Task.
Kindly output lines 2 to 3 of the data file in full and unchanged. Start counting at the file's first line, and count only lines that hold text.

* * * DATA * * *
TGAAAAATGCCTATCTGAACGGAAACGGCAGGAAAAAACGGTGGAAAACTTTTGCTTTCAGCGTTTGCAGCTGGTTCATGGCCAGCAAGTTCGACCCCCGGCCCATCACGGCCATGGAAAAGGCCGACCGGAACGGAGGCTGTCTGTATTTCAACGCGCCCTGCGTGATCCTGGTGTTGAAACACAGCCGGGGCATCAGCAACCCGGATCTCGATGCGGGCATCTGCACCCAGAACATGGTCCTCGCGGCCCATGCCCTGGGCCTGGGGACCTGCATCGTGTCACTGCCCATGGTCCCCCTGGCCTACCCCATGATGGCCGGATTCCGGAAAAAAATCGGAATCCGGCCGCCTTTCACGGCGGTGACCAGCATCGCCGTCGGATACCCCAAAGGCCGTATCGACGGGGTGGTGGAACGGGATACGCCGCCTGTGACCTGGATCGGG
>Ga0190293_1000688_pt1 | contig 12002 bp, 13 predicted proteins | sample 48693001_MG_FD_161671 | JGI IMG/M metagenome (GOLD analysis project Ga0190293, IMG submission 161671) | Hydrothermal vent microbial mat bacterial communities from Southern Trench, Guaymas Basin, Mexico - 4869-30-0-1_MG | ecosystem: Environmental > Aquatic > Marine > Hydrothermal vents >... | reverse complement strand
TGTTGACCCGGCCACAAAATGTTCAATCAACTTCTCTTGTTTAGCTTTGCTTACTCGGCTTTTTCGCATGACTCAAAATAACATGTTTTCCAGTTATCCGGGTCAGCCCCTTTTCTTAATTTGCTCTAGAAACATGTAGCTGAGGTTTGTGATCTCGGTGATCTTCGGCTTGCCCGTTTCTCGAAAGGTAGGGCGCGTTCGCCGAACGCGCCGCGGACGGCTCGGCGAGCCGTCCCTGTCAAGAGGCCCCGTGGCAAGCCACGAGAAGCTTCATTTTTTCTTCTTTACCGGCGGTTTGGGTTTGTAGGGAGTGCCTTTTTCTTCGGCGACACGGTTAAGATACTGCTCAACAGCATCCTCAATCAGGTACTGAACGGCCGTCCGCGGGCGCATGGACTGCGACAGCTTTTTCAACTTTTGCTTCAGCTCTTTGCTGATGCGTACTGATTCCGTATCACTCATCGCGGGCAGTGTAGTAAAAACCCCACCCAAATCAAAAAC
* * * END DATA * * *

>Ga0190293_1000688_pt1 | contig 12002 bp, 13 predicted proteins | sample 48693001_MG_FD_161671 | JGI IMG/M metagenome (GOLD analysis project Ga0190293, IMG submission 161671) | Hydrothermal vent microbial mat bacterial communities from Southern Trench, Guaymas Basin, Mexico - 4869-30-0-1_MG | ecosystem: Environmental > Aquatic > Marine > Hydrothermal vents >... | reverse complement strand
TGTTGACCCGGCCACAAAATGTTCAATCAACTTCTCTTGTTTAGCTTTGCTTACTCGGCTTTTTCGCATGACTCAAAATAACATGTTTTCCAGTTATCCGGGTCAGCCCCTTTTCTTAATTTGCTCTAGAAACATGTAGCTGAGGTTTGTGATCTCGGTGATCTTCGGCTTGCCCGTTTCTCGAAAGGTAGGGCGCGTTCGCCGAACGCGCCGCGGACGGCTCGGCGAGCCGTCCCTGTCAAGAGGCCCCGTGGCAAGCCACGAGAAGCTTCATTTTTTCTTCTTTACCGGCGGTTTGGGTTTGTAGGGAGTGCCTTTTTCTTCGGCGACACGGTTAAGATACTGCTCAACAGCATCCTCAATCAGGTACTGAACGGCCGTCCGCGGGCGCATGGACTGCGACAGCTTTTTCAACTTTTGCTTCAGCTCTTTGCTGATGCGTACTGATTCCGTATCACTCATCGCGGGCAGTGTAGTAAAAACCCCACCCAAATCAAAAAC